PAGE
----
Sunday, March 22, 2015

Las Vegas – UNLV alum Chris Tate peered through his goalie facemask and saw trouble coming. At mid ice three red-jersey UNLV forwards broke through the pack and were heading his way on Saturday night at the SoBe Ice Arena.

Chris looked to his left, then to the right.

Not a defenseman in sight or on his radar.

He looked again and leading the attack run was #18 Mike Zenzola, the greatest goal scorer in the history of UNLV Rebels hockey.

The three forwards arrived, sprayed ice at the net, the puck was quickly shot and rocketed into a far corner of the net. The three forwards then turned as a unit and sped back down the ice.

It was a quick strike and score, the way Mike Zenzola of UNLV used to do it so many times when the big teams rolled into town.


It was the annual UNLV Alumni Game at the SoBe Ice Arena on a warm Saturday night. Zenzola looked the same – tall, lean, ready to rock down the ice and unleash blasts of shots from a variety of distances.

Officially he is 6’2, 200.

He scored 138 career goals and the only other Rebel remotely close to that was Anthony Greener who played a different kind of game. Greener usually played much closer in the shark waters around enemy nets when big teams like Michigan, Texas, San Diego State and yes, even UCLA got into UNLV’s grill.


Mike Zenzola said he couldn’t have scored all of the goals without his longtime linemate Sam Braniff. They played on the same AA midget team, the Inland Valley Coyotes in the Riverside area, then with the Fort Vancouver Pioneers in junior hockey, then together with UNLV. It was Rob Pallin, Mike said, who recruited he and Sam.

Biggest goals ever? Zenzola, like most great athletes, laughed and said he had just a few. Well he scored over a hundred of them, including six goals in one game against Cal State Fullerton. Zenzola said he had a big game against Colorado and he mentioned one or two more.

His best line? Zenzola, Braniff and Greener or with the explosive goal scorer Josh Jasek.


Practically all of the top UNLV alum players were in the game. Tate, who was in the net in the very first UNLV game in 2005-06 season, wore a powder blue jersey. Years ago he said he never looked at the Pepsi scoreboard during the closest of games at the SoBe Ice Arena. “My only concern was keeping any eye on the puck and keeping it out of out net,” he said.

Greener, whose #96 jersey is framed and hanging on the south wall at the SoBe, was handed red jersey #3 to start the game.

“Never wore a #3 before,” he said. “But here we go.”

Moments later his hockey mom Sue, in the cold bleachers, told everyone “Anthony is now wearing number 20 red.”

Greener had a great game, chipping passes, setting up linemates. Ryan Krametbauer, whose #13 jersey is also framed and hanging on the wall at the SoBe, is an attorney now. He gave me his card, just in case, you never know when you need a good attorney he said. He plays in a men’s league on Sunday nights. A former Rebel, Danny Kaminski, is on the team.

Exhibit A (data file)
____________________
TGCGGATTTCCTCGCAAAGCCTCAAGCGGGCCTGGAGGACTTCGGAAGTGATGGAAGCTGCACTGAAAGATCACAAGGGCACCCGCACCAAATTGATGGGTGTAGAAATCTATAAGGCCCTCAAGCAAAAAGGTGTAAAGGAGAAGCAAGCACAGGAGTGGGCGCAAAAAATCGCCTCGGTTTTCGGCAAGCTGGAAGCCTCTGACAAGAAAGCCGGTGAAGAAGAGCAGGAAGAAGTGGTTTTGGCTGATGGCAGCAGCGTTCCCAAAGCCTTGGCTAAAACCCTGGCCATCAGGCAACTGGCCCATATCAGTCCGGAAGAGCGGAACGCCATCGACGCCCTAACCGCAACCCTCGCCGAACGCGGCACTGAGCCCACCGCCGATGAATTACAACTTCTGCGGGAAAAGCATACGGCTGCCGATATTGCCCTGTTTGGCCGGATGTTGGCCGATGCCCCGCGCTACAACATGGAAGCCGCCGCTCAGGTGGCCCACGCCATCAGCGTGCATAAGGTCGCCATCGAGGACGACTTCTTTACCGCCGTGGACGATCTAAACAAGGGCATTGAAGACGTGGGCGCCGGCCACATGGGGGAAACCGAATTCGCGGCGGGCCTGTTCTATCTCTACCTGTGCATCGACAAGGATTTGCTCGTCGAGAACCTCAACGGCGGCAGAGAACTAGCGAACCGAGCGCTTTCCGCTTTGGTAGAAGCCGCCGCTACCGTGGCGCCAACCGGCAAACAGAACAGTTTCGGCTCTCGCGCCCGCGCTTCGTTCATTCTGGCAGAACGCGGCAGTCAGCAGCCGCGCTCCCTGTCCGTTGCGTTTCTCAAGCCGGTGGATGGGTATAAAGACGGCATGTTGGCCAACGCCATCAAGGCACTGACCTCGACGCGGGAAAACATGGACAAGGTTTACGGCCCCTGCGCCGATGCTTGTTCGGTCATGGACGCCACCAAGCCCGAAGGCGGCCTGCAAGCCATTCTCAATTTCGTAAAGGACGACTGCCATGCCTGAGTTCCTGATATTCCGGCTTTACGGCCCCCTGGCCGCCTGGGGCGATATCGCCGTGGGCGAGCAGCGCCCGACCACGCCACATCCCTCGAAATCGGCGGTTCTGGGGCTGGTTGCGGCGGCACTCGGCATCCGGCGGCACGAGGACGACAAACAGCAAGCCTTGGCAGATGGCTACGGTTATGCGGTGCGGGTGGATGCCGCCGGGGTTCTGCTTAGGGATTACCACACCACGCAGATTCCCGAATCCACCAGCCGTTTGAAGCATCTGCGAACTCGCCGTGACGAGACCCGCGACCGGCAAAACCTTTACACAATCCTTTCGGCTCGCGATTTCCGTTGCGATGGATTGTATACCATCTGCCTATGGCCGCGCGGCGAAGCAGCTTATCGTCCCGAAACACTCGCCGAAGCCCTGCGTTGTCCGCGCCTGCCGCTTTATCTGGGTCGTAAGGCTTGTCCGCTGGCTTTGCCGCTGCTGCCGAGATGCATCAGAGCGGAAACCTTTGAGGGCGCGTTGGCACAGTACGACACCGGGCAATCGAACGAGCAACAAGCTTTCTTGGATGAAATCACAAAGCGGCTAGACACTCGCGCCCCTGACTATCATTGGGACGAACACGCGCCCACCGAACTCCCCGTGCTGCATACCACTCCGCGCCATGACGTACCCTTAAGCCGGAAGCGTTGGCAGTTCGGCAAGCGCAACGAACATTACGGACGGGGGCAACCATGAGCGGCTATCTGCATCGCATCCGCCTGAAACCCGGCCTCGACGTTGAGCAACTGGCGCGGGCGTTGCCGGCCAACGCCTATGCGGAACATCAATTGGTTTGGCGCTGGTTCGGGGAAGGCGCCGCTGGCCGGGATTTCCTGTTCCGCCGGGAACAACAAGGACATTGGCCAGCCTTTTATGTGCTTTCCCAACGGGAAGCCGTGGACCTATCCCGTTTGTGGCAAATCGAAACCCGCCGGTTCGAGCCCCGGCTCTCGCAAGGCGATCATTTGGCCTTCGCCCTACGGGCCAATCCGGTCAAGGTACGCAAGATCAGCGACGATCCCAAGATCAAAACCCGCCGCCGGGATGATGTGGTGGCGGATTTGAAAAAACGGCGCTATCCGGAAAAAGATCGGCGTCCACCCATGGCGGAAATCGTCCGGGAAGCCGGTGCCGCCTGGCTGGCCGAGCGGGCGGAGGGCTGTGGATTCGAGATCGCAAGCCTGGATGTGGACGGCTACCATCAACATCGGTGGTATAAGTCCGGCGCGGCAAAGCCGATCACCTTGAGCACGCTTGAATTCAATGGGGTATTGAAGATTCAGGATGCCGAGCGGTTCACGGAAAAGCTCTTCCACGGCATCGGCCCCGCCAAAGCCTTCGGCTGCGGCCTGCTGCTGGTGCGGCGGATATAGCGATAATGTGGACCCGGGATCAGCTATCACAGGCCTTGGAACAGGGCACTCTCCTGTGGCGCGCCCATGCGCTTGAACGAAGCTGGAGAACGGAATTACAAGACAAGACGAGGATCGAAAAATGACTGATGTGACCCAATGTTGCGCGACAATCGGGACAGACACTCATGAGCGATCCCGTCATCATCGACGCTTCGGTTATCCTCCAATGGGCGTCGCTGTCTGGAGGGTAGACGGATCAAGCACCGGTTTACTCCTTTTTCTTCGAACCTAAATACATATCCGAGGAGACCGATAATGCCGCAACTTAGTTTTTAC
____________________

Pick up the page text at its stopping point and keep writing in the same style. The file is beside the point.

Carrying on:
Arturo Castro wanted to play but didn’t. He is still recovering from a serious back and neck injury in a game against Long Beach State. Will he play this fall? Doesn’t think he can do it. Too much at risk in the health area. He now works in UNLV Rebels hockey promotions. He is very popular and the players call him Arty.

Even UNLV defensemen like Doug Wenglare got into the goal scoring. He made it look easy, getting to the net, feinting and scoring.

UNLV enforcer Kyle Curry was prowling around on the ice. He had a great skate, just like his former teammates. Kyle’s temperature never red-lined, so that was good for all.

No one skated harder than an active Rebel, Trey Johnson. He went up and down the ice high speed.

Just the way he always does in the real Rebels games.

The game? It was a scorefest. Final score was 14-14. No goals were announced. Rock music blasted during the game, not just during timeouts.

We asked one of the goalies Katie Scheafer who was the most dangerous goal scorer out there.

She said didn’t track many of the jersey numbers who were at the net.

But she said #18 was pretty good.

That was Zenzola.


When the game was over, it was time to take an official team photo at center ice.

The players lined up and someone said “where’s Gramps?” and he was over by the south boards.

Zenzola and Krametbauer went to go get him and helped the UNLV legend Frank ‘Gramps’ Perone walk onto the ice. He is part of what UNLV has accomplished, always around the bench area, lining up sticks and fidgeting during those intense late-game one goal leads.


After the team picture, the players skated around, not really wanting to leave the ice.

These were the greatest of all of the UNLV players, the ones who played in the biggest of games.

Anthony Greener, who played on a UNLV top line for 4 1/2 seasons, was horsing around, laughing, making tricky passes.

His hockey mom Sue pressed her face against the rink glass, over by the locker room area.

“Oh, how I miss seeing him play,” she said quietly, smiling, but just a little bit.